The New York Times Magazine recently profiled President Barack Obama’s deputy national security adviser, Ben Rhodes, in an article titled “The Aspiring Novelist Who Became Obama’s Foreign-Policy Guru.

In it Rhodes openly brags about how the administration manipulated the media in the run-up to Obama’s nuclear deal with Iran. I want to explain very briefly why I believe this piece is so important.

We live in a time of precipitous change—both in American government and in communications. We don’t admit it enough in the Senate, but the Congress in the last decade-plus is extraordinarily weak by historical standards. At the same time, media is rapidly fragmenting.

Vacuums are being filled by the executive branch in ways that are badly damaging both the separation of powers and the idea of a meaningfully engaged citizenry. There can be little doubt that our founders would be troubled by what is occurring.

Washington is the process of replacing self-evident truths with self-serving spin. This is dangerous.

For no one is entitled to his or her own facts—yet this New York Times story makes clear that the executive branch feels empowered to proclaim its own narratives.

Washington is the process of replacing self-evident truths with self-serving spin. This is dangerous.

This is bigger than Republicans and Democrats. This is about the legislature’s check on the executive.

To my Democratic colleagues who supported this deal, I would ask: Does it at all trouble you that the White House displayed this contempt for you? And for your voters, and for my voters? Will you stand for this kind of fundamentally dishonest spin from a future Republican administration? Because I won’t—from any administration of either party.

Some will say this is just the story of one staffer who wanted to brag, who boasted about how the world could be his canvas. But we should be clear that it is elected officials that ultimately bear the responsibility for the ongoing evaporation of public trust in our time.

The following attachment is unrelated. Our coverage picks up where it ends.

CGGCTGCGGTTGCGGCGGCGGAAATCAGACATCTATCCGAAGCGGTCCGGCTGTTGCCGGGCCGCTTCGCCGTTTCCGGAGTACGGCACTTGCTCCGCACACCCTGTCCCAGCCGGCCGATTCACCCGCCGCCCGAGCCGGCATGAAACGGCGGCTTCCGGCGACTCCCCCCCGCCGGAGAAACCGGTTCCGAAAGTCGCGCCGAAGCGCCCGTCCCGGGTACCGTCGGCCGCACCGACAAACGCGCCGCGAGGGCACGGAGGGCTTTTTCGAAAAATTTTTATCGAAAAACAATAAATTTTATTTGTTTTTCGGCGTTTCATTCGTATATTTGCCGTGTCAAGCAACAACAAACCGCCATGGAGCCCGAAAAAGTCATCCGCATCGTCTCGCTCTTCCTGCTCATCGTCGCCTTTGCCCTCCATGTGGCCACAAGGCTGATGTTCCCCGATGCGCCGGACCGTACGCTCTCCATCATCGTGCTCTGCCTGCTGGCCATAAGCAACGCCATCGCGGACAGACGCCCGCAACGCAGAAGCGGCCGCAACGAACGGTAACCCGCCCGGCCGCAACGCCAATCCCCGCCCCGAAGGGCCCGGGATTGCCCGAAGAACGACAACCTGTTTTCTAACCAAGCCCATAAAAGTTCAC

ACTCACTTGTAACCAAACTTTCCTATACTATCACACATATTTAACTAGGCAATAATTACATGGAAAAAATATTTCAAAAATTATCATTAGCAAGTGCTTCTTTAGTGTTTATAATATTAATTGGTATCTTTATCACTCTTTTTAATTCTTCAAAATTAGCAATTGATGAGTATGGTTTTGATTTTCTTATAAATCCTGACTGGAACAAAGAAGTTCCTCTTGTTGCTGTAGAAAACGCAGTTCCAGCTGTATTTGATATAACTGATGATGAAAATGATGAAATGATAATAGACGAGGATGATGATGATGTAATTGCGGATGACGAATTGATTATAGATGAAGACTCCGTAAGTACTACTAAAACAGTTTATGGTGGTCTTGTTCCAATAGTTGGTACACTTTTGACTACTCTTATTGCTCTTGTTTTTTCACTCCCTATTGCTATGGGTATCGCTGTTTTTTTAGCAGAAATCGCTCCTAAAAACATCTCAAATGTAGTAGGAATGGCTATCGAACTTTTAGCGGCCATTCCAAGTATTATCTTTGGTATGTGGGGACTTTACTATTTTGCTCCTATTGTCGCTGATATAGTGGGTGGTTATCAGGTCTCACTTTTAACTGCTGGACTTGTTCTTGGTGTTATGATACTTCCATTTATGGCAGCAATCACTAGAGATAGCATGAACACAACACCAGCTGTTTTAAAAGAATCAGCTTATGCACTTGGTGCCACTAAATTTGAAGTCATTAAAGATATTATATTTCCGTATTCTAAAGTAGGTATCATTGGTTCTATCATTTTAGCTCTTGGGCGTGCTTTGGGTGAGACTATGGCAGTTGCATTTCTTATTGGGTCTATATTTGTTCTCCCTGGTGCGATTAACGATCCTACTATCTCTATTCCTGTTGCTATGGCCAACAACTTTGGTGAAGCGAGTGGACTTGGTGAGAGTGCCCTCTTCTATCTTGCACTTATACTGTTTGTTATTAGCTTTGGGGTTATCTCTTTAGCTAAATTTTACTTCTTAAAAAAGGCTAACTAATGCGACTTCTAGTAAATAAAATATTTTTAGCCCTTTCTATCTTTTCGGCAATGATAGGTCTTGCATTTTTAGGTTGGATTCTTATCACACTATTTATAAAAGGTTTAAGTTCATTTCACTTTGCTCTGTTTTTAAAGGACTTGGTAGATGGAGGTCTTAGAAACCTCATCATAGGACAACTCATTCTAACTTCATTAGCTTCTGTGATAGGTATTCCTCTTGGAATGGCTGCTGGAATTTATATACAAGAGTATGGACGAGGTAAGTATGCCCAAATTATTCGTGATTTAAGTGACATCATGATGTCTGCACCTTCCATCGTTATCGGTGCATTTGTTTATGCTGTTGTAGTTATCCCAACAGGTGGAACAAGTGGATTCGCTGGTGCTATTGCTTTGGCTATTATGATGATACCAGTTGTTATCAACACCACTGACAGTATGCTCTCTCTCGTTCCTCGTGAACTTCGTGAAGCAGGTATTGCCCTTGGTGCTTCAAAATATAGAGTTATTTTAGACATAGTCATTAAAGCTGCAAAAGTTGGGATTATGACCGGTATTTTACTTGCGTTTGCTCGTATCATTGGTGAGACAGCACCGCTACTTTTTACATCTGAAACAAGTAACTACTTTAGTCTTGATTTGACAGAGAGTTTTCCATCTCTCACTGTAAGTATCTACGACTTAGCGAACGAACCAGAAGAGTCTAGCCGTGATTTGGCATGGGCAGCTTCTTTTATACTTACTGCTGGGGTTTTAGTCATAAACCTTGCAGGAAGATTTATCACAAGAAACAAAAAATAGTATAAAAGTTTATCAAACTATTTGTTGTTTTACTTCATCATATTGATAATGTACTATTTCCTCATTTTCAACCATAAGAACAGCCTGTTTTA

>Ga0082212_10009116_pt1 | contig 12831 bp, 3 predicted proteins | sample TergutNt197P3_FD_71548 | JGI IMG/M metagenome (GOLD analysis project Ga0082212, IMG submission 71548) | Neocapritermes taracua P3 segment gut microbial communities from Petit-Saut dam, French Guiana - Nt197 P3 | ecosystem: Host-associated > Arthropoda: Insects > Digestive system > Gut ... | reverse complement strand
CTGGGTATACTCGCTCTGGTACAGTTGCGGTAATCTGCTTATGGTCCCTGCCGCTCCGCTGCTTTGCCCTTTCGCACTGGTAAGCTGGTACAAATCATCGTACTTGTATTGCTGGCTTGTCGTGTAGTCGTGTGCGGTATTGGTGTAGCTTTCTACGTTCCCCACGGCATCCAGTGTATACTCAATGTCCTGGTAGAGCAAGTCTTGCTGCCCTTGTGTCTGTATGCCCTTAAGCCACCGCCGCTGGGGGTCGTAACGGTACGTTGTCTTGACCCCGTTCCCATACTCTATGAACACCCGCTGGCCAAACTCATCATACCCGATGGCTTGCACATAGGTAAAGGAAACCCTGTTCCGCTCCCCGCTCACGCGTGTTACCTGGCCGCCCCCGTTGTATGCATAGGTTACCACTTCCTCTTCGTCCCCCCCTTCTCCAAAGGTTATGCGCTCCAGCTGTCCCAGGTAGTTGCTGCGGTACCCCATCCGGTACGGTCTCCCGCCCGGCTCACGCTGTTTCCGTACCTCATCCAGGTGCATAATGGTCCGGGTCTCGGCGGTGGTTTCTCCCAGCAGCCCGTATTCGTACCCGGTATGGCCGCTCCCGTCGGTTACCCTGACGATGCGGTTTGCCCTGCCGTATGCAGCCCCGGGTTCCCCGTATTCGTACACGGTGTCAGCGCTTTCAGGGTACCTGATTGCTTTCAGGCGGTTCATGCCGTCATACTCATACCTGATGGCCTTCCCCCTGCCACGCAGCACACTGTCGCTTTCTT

I want to underscore: This isn’t about whether you share Obama’s view that the Iranian nuclear deal was a prudent move, or my view that it is a disaster. Instead, this story is about whether or not we take truth seriously—whether or not we care about the public trust.

There is a widespread view around here that Congress’ chief job is “to pass legislation.” That is incorrect. Our main job—indeed the oath that we took—is to preserve, protect, and defend the Constitution—which is about limited government and about the separation of powers. Our job is to ensure that the nation is well-governed, and that the public can have confidence that it is well-governed.

This necessarily means that oversight is at least as important as passing or repealing legislation.

This story of the White House’s media manipulation is horrific and should be should be a screaming siren to us.

Newsrooms are still struggling with how to do independent and vigorous reporting in the digital age. But it will remain true that freedom—that ordered liberty—will remain dependent on an informed citizenry, and that requires a serious and free press.

Good journalism, serious journalism—that takes actual facts seriously, and grapples with them honestly—is an important calling.

Truth is bigger than talking points and self-government deserves more than spin. Does the president think there is such a thing as domestic propaganda?

Does he think it is OK? Do we?

This op-ed has been adapted from Sen. Ben Sasse’s floor speech on May 9, 2016.